Mission’s Stone Soup launches new homeless program

Engaged Community Guides (ECG) will be out on Mission’s streets as ambassadors

If you watch any episode of a medical drama, you soon find out the importance of an ECG. The ECG is the device that literally measures the heartbeat of the patient.

Now Mission is putting ECGs on its main arteries thanks to Stone Soup.

In this case, ECGs are Engaged Community Guides, a group of men and women who will be out on Mission’s streets as guides and ambassadors.

What makes the program innovative is the fact that the ECGs have all had direct experience with homelessness and the many factors that can cause it. The ECG program is an opportunity for them to build skills and give back to the community that has supported them to wellness. As people with lived experience, they are in a unique position to relate to people living with challenges, but they are able to connect with the entire community at the same time.

“These volunteers are here to help everyone, from customers to visitors to people in need of shelter,” explains Stone Soup’s Paul Horn.

Horn has been involved in the ECG program as a developer and trainer, and he reports that the process has been unexpectedly rewarding.

“These seven people have made a real connection with me, and I know they will do so in our neighbourhoods.”

Each ECG has gone through a month-long training program and is fully prepared to be of service. Each of them will be outfitted with maps, supplies, first aid supplies, materials for picking up refuse or for calling in the city for larger messes.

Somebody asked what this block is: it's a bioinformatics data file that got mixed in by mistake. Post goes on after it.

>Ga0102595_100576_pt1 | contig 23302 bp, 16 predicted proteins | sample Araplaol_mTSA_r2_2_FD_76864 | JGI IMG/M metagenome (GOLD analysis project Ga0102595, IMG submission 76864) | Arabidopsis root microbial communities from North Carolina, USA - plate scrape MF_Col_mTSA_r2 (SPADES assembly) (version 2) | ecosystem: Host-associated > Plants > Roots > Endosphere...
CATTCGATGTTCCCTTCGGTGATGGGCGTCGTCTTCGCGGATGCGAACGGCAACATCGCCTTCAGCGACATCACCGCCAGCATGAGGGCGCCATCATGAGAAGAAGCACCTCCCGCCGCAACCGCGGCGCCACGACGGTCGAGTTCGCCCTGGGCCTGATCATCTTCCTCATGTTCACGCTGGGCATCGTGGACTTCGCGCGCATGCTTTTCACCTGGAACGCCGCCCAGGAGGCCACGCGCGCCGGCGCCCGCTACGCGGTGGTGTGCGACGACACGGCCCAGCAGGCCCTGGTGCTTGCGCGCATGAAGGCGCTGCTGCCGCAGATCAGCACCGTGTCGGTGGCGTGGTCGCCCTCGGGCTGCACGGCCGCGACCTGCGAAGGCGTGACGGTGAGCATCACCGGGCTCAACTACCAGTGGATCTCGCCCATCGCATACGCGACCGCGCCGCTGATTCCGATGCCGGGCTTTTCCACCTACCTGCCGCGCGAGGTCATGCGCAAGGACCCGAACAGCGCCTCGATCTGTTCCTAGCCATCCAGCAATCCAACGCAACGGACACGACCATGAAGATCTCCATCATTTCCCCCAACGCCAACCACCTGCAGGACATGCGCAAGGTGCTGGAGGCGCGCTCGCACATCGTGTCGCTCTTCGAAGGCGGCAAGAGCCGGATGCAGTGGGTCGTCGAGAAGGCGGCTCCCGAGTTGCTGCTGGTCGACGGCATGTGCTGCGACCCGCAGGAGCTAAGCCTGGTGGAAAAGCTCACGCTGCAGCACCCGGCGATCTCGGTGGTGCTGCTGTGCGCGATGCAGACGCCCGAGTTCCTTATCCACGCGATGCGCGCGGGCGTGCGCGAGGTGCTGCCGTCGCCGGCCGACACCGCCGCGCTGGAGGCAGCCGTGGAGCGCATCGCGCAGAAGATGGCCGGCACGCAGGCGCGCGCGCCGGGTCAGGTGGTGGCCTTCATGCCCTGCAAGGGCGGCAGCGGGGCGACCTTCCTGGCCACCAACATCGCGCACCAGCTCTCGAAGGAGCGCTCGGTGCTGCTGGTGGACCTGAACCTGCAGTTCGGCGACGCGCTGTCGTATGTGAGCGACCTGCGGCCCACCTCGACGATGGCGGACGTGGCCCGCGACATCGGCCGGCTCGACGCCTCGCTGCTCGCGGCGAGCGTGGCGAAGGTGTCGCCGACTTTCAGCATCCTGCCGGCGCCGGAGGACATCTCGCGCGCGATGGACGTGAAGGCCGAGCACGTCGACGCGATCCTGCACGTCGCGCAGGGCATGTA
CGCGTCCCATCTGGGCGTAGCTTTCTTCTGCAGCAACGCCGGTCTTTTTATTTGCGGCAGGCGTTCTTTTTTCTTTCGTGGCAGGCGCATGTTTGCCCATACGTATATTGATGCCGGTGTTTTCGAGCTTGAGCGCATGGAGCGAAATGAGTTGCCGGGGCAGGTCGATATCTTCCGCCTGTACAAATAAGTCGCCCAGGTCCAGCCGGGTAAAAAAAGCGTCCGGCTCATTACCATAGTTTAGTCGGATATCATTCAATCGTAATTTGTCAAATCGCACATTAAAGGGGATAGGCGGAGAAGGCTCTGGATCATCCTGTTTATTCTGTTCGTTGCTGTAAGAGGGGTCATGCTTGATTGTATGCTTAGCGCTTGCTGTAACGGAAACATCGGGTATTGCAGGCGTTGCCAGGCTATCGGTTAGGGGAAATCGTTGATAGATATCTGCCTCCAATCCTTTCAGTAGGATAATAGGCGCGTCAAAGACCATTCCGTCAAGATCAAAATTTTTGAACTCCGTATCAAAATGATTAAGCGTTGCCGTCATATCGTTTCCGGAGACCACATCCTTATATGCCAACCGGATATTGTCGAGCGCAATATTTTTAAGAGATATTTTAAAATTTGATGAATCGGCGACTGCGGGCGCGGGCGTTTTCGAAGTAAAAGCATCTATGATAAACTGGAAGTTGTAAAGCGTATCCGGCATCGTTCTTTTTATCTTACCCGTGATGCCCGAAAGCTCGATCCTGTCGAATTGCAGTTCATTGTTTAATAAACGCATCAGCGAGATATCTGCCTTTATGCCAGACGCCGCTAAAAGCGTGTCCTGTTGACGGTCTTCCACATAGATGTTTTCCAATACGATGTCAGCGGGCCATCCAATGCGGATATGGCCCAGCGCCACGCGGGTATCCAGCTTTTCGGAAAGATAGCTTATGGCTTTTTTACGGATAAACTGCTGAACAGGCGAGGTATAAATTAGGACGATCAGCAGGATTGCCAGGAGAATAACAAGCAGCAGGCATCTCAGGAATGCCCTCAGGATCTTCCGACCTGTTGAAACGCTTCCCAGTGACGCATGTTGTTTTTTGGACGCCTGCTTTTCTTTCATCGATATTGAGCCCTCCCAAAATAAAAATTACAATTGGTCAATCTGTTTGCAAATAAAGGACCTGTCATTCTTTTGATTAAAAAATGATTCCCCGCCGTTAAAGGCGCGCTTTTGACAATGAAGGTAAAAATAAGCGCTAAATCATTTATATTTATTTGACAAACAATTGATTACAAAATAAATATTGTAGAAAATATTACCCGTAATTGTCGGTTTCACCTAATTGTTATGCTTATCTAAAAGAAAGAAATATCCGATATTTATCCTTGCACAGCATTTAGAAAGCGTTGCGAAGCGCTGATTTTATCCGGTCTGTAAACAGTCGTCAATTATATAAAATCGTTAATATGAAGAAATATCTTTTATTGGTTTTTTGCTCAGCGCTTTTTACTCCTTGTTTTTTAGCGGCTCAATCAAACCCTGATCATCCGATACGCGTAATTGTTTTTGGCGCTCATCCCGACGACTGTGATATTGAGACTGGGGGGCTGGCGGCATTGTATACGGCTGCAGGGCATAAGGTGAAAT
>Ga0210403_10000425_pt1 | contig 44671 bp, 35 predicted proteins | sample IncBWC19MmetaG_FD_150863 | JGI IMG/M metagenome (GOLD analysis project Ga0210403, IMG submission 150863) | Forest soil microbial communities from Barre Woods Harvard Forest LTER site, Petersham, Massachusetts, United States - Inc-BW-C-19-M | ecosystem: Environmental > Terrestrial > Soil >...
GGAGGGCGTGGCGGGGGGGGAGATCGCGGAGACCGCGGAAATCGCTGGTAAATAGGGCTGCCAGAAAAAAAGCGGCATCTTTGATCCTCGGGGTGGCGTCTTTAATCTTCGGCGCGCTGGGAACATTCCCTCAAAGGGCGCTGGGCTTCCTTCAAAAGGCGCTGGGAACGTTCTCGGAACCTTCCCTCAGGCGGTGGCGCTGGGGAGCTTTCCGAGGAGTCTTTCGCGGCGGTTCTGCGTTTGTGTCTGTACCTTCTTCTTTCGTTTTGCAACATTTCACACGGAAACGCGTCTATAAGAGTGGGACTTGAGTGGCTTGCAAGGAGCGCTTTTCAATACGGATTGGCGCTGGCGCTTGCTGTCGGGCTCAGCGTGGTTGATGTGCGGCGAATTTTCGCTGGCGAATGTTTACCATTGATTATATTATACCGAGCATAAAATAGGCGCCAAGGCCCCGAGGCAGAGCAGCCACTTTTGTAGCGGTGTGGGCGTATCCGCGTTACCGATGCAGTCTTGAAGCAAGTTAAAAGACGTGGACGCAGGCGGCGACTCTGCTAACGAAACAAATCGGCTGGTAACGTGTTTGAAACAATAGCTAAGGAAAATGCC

“They’re our eyes and ears, watching out for our neighbourhoods. They know when to call the police, the clean-up crews and the outreach team,” said Kirsten Hargreaves, manager of social development for Mission.

“They will be keeping notes and reporting out at the end of the six-week pilot program and, if the program is successful, the aim is to see it continue into the new year, if funding can be secured.”

The ECGs will be supervised by Mission Community Services staff.

“The opportunity to be involved in a program like the ECGs is very exciting,” said MCSS executive director, Sanjay Gulati, “because it’s a terrific example of how Mission is willing to take leadership in solving the problem of homelessness. Other communities are missing a resource that we’re recognizing here.”

The ECG program was funded through fundraising draws involving Lanka Jewels and local artists, and anyone who wants to see such programs continue is urged to support Stone Soup by buying a raffle ticket at Lanka Jewels or at out upcoming dinner.

The ECGs hit the streets earlier this week (Dec. 4) and will be active through Christmas and January. Watch for them in their distinctive Olympic blue jackets.

If you want to participate in their graduation, join Stone Soup for a dinner at Copper Hall (33129 Railway Ave. on Wednesday, Dec. 6. Dinner will be served at 5 p.m. but you can come earlier to help prepare the meal, buy a Stone Soup raffle ticket or make a donation. The ECG graduation will occur at about 6:30 p.m.

For more information, contact Horn at bootstrapconsulting@shaw.ca or call 604-897-0239. You can also contact Gulati at Mission Community Services at sanjay.gulati@missioncommunityservices.com or call 604-826-3634.

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